Rules of Travel Game Change, and Passengers Adjust

Passengers can expect longer waits at baggage claim, some airline officials said.
Passengers can expect longer waits at baggage claim, some airline officials said. (By Justin Sullivan -- Getty Images)

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By Annys Shin, Kim Hart and Amy Joyce
Washington Post Staff Writers
Saturday, August 12, 2006

Caroline Miller packed anything that might not pass muster with security into nine separate plastic baggies. Charlene Bennett let out a cheer after waiting 45 minutes for her suitcase. Dan Baum plans to overnight himself an extra suit and underwear before he leaves town again.

The rules for traveling have changed once again, and airline passengers were quickly adapting yesterday.

Major domestic and international carriers reported an increase in the number of travelers checking luggage, as passengers complied with the new ban on carrying beverages, shampoo, lotions, gels and other liquid substances aboard airplanes.

Before arriving at Dulles International Airport yesterday for a flight to Paris, Miller, 26, wasn't sure what she had to check, so she packed cosmetics and electronics into a series of plastic bags, allowing her to stuff anything into her suitcase at the check-in counter that airline officials declared a no-go.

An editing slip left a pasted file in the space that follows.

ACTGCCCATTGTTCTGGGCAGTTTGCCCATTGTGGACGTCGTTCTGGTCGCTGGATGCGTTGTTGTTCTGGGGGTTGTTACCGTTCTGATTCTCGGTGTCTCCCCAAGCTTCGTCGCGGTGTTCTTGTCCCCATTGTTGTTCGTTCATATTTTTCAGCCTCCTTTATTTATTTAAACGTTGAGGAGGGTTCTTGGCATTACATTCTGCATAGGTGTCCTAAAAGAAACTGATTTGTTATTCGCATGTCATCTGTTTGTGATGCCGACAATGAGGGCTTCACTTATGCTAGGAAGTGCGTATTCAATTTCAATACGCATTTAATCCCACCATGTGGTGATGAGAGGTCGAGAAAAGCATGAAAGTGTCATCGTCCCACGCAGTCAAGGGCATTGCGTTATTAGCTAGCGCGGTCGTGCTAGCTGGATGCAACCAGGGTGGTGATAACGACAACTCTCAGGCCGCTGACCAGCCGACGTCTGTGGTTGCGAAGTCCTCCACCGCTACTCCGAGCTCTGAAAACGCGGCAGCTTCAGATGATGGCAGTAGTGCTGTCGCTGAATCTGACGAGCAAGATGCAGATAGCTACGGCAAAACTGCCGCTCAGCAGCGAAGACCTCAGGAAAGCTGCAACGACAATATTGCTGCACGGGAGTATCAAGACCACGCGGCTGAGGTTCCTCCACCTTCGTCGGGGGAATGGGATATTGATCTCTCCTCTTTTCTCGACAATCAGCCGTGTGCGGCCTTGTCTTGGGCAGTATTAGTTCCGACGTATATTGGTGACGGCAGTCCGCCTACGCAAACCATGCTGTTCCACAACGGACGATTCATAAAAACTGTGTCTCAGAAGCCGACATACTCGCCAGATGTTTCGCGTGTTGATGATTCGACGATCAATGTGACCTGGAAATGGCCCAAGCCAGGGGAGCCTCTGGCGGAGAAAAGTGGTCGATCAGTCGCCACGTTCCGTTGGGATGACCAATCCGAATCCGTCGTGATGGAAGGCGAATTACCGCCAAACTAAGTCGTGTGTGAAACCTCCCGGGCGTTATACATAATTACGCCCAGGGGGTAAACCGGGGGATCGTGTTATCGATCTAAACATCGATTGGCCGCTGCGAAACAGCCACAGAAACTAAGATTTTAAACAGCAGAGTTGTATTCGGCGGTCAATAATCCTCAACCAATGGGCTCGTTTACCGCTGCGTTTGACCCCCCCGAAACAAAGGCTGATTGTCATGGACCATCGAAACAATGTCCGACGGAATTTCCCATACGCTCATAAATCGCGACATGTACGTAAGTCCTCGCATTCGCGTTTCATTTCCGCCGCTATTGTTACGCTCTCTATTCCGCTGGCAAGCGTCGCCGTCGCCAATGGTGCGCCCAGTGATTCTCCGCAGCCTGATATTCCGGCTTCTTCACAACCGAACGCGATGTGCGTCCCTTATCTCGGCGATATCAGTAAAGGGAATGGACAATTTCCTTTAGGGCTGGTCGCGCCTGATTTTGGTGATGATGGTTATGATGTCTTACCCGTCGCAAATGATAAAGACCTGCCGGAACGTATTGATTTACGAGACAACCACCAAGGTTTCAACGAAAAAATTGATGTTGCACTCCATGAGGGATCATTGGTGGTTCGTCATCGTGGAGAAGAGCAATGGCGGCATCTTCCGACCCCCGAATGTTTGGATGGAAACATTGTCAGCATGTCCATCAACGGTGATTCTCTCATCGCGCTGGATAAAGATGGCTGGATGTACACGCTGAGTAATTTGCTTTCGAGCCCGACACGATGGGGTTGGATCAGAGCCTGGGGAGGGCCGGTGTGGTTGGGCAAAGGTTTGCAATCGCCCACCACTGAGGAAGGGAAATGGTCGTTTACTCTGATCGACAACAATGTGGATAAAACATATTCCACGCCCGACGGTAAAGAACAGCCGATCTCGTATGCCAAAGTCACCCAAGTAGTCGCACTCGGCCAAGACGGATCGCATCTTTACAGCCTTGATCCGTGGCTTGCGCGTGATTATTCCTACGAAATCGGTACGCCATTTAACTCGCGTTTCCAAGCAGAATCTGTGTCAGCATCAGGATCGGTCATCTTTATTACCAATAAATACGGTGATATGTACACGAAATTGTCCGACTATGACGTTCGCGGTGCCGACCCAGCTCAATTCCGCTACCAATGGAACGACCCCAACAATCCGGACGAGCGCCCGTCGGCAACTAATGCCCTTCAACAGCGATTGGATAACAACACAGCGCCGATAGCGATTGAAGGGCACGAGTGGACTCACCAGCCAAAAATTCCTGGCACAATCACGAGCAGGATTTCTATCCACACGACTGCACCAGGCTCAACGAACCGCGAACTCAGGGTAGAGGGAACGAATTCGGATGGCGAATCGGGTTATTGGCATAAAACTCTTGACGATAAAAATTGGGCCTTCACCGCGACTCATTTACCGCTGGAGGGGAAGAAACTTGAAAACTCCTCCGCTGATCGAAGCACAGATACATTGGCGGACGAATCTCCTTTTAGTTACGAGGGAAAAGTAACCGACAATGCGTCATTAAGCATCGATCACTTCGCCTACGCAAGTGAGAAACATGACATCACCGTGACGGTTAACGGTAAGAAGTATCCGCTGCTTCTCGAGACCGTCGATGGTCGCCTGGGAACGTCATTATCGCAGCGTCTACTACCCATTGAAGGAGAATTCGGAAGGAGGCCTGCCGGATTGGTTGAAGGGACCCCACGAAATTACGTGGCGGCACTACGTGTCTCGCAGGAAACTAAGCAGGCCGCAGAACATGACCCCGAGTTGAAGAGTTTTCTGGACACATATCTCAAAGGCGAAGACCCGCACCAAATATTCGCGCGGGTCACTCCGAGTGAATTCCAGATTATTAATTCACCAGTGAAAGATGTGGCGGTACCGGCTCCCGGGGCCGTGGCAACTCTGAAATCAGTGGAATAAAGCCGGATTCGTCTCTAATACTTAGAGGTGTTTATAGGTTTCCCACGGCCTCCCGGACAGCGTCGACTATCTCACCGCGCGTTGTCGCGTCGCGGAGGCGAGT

Her system helped her avoid the fate of her sister, Kathleen, and her mother, Nancy, who had to forfeit deodorant, lip balm and lipstick at the security checkpoint.

"I'm going to be really pale when I get there," Nancy Miller said.

Most airlines have temporarily waived fees, typically $50 to $80, for checking a third bag. A couple of airlines, including American and Frontier, even encouraged passengers to check all of their bags to ease congestion at checkpoints.

Airline officials said they would wait to hear from authorities about whether the new security measures are to become permanent before changing checked-baggage polices by increasing the number of bags allowed or raising weight limits.

"We'll see how things develop over the next couple of days," said Virgin Atlantic Airways spokeswoman Brooke Lawer.

The increase in checked luggage, however, did not prompt any of the airlines to increase the number of baggage handlers.

Except for flights out of Britain, most international and domestic carriers said, the higher volume of checked luggage did not contribute to delays yesterday.

However, some airlines said passengers should expect longer waits in the baggage claim area. "With more bags, it takes longer for your bag to get there. There will be more people crowding around the carousels," Frontier Airlines spokesman Joe Hodas said.


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